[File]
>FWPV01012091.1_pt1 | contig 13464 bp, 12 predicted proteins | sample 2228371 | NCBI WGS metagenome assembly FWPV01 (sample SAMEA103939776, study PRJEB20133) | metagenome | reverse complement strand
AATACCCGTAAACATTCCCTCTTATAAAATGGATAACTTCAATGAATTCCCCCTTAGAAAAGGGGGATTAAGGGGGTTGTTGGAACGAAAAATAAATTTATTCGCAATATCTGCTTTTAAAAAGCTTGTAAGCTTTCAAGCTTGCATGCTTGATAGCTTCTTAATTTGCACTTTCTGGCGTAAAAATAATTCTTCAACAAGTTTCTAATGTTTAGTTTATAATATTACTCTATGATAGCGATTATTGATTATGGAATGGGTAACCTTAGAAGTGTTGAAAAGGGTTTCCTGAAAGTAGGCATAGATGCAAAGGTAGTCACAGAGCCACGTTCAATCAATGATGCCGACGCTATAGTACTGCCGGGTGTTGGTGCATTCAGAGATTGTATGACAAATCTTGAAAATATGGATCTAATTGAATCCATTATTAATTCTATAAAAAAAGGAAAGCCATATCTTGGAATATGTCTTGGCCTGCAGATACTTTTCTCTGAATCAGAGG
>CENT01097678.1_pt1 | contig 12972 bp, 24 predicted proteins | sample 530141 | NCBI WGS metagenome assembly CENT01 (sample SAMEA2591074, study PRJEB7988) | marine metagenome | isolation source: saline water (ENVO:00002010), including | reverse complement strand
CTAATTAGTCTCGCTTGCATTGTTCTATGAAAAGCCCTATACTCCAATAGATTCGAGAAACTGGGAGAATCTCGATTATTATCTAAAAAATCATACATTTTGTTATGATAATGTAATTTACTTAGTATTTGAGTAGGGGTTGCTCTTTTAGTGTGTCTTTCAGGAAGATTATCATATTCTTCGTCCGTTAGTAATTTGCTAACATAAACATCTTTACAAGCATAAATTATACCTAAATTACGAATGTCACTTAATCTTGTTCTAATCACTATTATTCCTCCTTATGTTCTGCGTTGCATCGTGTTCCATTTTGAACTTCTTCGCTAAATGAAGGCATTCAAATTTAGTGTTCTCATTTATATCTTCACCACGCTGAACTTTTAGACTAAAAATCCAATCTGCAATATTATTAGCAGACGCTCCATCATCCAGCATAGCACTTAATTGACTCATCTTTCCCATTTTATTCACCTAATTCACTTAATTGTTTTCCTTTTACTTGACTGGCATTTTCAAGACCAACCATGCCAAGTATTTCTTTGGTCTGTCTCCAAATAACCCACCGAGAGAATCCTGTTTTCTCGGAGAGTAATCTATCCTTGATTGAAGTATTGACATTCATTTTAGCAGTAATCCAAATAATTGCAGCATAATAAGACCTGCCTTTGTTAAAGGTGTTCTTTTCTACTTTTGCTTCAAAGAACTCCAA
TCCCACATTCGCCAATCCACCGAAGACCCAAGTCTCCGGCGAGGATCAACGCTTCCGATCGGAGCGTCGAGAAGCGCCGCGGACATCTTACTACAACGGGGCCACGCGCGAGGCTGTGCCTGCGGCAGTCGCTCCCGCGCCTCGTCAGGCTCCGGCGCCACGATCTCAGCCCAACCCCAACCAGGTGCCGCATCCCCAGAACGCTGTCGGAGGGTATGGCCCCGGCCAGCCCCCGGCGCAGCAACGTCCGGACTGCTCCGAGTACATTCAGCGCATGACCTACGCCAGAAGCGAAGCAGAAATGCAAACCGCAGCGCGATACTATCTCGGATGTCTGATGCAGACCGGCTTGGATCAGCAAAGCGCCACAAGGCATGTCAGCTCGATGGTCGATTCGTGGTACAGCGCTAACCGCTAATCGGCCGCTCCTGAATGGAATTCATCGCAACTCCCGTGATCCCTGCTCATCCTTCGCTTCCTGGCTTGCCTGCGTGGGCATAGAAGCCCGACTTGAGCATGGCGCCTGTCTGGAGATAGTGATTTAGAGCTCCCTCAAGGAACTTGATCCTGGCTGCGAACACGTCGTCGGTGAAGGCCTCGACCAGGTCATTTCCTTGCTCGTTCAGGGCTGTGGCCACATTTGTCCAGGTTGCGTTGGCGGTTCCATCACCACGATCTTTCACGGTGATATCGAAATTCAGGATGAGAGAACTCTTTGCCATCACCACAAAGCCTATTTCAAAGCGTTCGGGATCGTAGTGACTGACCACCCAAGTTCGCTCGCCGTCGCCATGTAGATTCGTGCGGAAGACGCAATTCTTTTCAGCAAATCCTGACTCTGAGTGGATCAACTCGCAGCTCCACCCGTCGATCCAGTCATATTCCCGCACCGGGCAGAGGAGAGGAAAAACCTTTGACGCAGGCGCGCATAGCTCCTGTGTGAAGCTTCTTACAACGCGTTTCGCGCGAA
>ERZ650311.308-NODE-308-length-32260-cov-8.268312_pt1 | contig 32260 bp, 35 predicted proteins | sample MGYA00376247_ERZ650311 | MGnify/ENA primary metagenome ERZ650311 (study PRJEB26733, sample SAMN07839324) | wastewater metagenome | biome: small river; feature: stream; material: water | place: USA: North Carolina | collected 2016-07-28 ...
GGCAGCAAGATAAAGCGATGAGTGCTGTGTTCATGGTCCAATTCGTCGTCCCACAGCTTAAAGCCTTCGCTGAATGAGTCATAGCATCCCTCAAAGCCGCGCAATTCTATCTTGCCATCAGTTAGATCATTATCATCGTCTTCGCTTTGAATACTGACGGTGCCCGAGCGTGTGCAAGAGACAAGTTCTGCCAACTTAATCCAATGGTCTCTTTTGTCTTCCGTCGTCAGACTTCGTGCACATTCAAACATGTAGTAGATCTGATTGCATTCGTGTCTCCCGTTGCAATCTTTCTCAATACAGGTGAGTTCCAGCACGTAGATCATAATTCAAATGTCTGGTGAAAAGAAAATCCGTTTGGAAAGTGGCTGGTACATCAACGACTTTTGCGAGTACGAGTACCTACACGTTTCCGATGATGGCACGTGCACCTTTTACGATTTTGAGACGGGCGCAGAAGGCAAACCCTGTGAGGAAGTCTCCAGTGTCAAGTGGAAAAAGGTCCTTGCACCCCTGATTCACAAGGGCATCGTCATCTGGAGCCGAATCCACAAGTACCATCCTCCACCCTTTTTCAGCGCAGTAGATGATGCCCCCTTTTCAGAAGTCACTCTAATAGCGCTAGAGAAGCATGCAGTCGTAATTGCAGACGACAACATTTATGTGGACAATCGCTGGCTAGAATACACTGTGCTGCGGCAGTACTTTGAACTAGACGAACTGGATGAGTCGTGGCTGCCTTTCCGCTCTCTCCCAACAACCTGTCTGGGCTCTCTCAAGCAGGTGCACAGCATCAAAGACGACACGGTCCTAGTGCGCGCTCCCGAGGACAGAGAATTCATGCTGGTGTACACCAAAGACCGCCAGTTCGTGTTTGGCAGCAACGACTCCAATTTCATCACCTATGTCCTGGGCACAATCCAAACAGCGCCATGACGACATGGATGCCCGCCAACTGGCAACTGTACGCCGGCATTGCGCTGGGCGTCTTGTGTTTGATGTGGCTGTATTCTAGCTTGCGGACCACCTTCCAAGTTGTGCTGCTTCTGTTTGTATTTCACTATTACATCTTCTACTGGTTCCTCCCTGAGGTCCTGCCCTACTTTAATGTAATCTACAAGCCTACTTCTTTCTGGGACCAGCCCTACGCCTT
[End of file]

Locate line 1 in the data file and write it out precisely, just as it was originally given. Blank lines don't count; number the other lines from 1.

>FWPV01012091.1_pt1 | contig 13464 bp, 12 predicted proteins | sample 2228371 | NCBI WGS metagenome assembly FWPV01 (sample SAMEA103939776, study PRJEB20133) | metagenome | reverse complement strand